A brutal storm ripped through southwestern Minnesota in April and snapped 2,000 power poles. Worthington Public Utilities kept the lights on with a seat-of-the-pants microgrid.
2008 Regulators Forum: Putting Efficiency First
New rate structures prioritize conservation, but will customers buy it?
wherever we can find them, because this is going to be very important.
General public awareness now of the issues regarding climate change and energy costs will help this education program succeed.
Smitherman (Texas): We need to engage in customer education for smart meters, but do it in a really smart way.
For example you can give a customer an inexpensive device they can put by the kitchen sink that will tell them how much they are consuming at that moment, what the price is, and at the present rate of consumption what their bill will be at the end of the month. That kind of instant feedback is probably more effective than taking out ads in the newspaper or having a television commercial, because you’ve gotten right into the home, instantaneously giving feedback to the customer.
Butler (N.J.): We have a huge challenge in how we deal with ratepayers. This is a new world where ratepayers will be able to take more control of what they do and what they pay for it, but that applies to perhaps a minority subset of ratepayers. It’s incredibly disruptive for the average ratepayer to go to a new system where they have a brand new meter [which they’ve had to partially pay for] that’s got all this great stuff, and now they’ve got to figure out how they need to change their behavior to avoid a larger bill and maybe even produce a smaller bill. That’s quite a change in behavior, and that’s the difficult part. That’s why we have to be very clever about how we go about this, so we don’t get a knee-jerk reaction.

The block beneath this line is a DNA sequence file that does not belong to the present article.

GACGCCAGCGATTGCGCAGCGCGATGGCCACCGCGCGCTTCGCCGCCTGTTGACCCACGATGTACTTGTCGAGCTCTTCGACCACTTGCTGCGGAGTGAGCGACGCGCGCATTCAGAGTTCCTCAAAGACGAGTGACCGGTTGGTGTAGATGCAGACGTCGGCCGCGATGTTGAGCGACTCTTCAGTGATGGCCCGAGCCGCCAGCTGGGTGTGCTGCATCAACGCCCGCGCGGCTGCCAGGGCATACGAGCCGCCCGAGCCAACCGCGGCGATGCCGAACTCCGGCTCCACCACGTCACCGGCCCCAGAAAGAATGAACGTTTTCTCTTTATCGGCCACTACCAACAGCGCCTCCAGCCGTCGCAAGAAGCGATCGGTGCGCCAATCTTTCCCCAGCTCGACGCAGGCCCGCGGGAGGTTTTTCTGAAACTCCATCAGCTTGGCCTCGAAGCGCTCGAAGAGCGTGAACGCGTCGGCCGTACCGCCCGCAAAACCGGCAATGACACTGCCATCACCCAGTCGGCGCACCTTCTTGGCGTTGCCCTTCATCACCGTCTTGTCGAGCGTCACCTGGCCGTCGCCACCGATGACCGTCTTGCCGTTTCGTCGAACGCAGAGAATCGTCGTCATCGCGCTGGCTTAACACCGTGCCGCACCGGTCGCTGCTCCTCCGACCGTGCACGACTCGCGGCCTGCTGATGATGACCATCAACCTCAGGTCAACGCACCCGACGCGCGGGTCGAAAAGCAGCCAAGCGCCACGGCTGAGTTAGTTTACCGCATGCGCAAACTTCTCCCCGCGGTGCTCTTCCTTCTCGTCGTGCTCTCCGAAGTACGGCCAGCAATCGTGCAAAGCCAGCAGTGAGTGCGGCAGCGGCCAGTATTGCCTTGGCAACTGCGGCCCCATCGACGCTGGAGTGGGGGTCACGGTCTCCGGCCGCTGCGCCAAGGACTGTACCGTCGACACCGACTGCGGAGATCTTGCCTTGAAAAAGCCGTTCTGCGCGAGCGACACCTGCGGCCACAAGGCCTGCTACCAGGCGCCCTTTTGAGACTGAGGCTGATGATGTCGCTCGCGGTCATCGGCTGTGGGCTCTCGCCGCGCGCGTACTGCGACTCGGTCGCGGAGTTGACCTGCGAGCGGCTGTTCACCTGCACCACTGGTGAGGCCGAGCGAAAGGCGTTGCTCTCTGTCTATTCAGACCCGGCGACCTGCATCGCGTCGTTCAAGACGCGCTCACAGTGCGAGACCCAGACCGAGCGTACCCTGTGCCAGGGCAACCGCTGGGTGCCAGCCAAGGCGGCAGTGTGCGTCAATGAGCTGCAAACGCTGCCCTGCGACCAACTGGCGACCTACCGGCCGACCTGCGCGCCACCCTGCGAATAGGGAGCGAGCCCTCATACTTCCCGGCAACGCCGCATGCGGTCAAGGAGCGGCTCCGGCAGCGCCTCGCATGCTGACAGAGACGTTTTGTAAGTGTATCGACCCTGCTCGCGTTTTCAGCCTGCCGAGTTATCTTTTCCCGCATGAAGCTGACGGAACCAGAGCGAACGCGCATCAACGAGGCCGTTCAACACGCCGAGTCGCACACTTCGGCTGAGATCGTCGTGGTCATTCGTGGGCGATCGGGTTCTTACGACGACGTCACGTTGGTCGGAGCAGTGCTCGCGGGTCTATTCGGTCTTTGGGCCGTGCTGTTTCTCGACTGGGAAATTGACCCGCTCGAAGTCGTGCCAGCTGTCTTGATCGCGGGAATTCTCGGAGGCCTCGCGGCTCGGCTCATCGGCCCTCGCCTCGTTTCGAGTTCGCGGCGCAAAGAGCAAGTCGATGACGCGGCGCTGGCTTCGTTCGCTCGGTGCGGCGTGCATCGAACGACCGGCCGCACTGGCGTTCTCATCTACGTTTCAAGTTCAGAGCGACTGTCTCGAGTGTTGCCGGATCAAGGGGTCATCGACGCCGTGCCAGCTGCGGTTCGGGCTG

Pfannenstiel (Calif.): One of the most difficult transition issues is going to be that frankly there will be winners and losers, and some people are going to have usage on peak that is just too difficult for them to move off peak, or not worth it. From an economist’s standpoint one can say rather blithely, ‘Well, they are imposing these costs on the system, and everybody else shouldn’t be subsidizing their use on peak. So therefore they should pay the higher prices.’ But in a real public-policy sense, if you have too many losers it’s just not going to work.
[Conversely,] I don’t think we want to be giving customers signals that say, ‘It doesn’t matter what you do on peak, we’ll hold you harmless.’ That might work on transition but ultimately it’s defeating the purpose.
We need to find a way to help people understand and adapt to these rates. I think we’ve underestimated the difficulty of doing that. We’ll have to move in wisely. We have to recognize it will take some time, and that transition time will vary for each state—and perhaps each utility service territory—to find the right balance of how quickly to move this in.
Fortnightly: Isn’t it really necessary to close the technology loop with home networking, or at least some degree of intelligence with the thermostat, which is the low hanging fruit?
Butler (N.J.): You’re right, it is the